Mile 1 – Navigating in between hundreds of runners can be quite the challenge, only because it’s so annoying. Right when you think you’ve found “your space”, you land right behind someone running 30 seconds slower than your target pace. I thought that with all this navigating, my pace would be slowed, but it was actually quite the opposite. (9:07/mi)
Mile 2 – The heat was beginning to catch up to me, and I came across the first water station where I grabbed a cup and drank it down chipmunk style. I still managed to maintain a consistent pace, according to Garmin. (9:02/mi)
Mile 3 – I was starting to get bored. I finally got the space I wanted, but I was now running on a woodsy park trail, and it was difficult to discern when it would end. (9:16/mi)
Mile 4 – I approached the second water station with my eyes directly oriented towards a specific volunteer. I couldn’t get all of the water in my mouth, so I ended up just splashing it on my heated skin and bib. It then looked like I had an awkward area of sweat on my shirt, but I just had to keep going. Given how warm it was still, I had to assume that my shirt would dry in no time at all. (9:19/mi)
Mile 5 – The end was so near…we pretty much looped around and ran back across a bridge that we had to cross in the very beginning. There was a nice breeze sweeping over all of us runners, and the sun was just starting to set. If I had my phone with me at the time (and the dexterity), I would have certainly taken a picture of the gorgeous view from the bridge. My pace quickened up again, thanks to the descent. (9:05/mi)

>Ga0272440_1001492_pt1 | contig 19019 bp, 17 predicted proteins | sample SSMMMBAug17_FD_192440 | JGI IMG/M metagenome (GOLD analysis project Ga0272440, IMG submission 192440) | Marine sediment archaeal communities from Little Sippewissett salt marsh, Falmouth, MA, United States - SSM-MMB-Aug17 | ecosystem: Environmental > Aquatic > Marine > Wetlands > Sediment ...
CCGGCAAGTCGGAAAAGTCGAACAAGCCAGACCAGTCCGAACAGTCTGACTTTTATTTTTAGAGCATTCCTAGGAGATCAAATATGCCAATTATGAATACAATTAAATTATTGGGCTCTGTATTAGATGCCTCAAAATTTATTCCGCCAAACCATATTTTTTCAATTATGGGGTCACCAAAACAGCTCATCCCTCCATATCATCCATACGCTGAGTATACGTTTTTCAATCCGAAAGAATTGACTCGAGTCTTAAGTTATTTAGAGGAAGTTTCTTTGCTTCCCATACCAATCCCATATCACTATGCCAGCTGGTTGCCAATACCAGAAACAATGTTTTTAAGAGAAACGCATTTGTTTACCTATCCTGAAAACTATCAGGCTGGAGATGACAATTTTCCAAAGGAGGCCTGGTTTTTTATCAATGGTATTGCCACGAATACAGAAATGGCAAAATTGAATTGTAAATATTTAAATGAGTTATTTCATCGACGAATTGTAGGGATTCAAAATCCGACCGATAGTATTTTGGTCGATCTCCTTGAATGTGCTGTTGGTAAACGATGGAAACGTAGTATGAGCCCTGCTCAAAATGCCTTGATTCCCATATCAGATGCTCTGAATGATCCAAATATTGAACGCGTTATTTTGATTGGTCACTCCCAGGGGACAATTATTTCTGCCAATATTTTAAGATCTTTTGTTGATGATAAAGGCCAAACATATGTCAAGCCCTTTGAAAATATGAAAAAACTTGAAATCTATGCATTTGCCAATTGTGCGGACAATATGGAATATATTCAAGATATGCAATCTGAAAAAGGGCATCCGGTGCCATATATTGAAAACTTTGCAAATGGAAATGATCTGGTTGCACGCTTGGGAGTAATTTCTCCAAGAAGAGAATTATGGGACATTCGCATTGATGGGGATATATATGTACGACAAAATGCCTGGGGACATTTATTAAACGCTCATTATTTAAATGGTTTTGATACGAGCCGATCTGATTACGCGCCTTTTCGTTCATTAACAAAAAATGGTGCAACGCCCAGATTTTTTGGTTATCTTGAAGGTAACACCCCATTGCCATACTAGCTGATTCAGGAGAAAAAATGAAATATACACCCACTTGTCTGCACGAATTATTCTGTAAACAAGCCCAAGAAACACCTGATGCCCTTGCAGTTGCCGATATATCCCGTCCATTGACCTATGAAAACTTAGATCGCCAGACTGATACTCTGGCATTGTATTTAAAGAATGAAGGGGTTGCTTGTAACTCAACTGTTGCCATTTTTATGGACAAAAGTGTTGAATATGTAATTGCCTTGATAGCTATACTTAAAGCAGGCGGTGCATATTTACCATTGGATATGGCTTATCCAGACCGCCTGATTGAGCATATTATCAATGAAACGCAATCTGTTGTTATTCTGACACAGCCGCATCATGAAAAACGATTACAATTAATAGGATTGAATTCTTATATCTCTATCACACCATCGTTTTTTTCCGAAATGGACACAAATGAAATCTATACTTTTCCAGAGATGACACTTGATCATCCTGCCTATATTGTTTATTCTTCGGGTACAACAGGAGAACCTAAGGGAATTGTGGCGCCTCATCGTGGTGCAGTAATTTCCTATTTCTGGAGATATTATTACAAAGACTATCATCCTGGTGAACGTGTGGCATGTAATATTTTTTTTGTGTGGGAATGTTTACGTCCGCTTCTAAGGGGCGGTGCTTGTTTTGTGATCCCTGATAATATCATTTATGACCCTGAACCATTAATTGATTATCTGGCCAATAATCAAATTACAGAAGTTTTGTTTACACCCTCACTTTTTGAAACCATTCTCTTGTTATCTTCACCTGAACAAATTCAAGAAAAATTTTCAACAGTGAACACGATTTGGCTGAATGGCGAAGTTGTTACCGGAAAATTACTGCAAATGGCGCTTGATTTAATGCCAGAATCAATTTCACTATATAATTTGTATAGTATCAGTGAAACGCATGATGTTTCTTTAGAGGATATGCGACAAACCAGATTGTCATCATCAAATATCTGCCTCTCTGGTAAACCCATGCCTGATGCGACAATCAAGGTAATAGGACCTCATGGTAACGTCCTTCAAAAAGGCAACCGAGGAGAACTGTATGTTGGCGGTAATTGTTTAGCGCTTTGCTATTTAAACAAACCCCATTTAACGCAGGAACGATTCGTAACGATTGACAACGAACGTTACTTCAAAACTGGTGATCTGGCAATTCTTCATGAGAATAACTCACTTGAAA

Mile 6 – Why does the last mile always have to be so tough? I was ready to call it a day, surprised by the amount of sweat I had perspired over the past hour. I don’t think I sweat that much in a race ever…not even during my half marathons! (9:05/mi)
According to my Garmin, I completed the race with an overall average pace of 9:06/mi. Looking at my pace chart, it looks like I had a lot more speedy spikes after the 3 mile mark…
After gulping down large water bottle (and surprisingly not getting a scolding from my bladder!), I learned that it was around 8:30PM and I was more than ready to head home. The girls were already waiting in the car, and so my Dad and I walked about a half mile to get to where the car was parked. As we were driving back, I could not resist taking a picture of the evening sky. It had finally started to cool down, and rolling down the windows as we approached the highway was definitely a good idea
Once I got home around 9:30PM, I had my late dinner and admired my shirt.
As well as the goods that (my friends and) I collected.
For my first “night” race, it was a pleasant-enough experience. Based on recaps I read about this race from past years, this year was relatively mild, though perhaps only by a smidgen since I crossed the finish line with probably enough sweat to fill five water bottles. Sorry if that’s TMI…I might be exaggerating too
Have you ever run a summer evening/night race?© Copyright 2014 P, All rights Reserved. Written For: Will Study for Food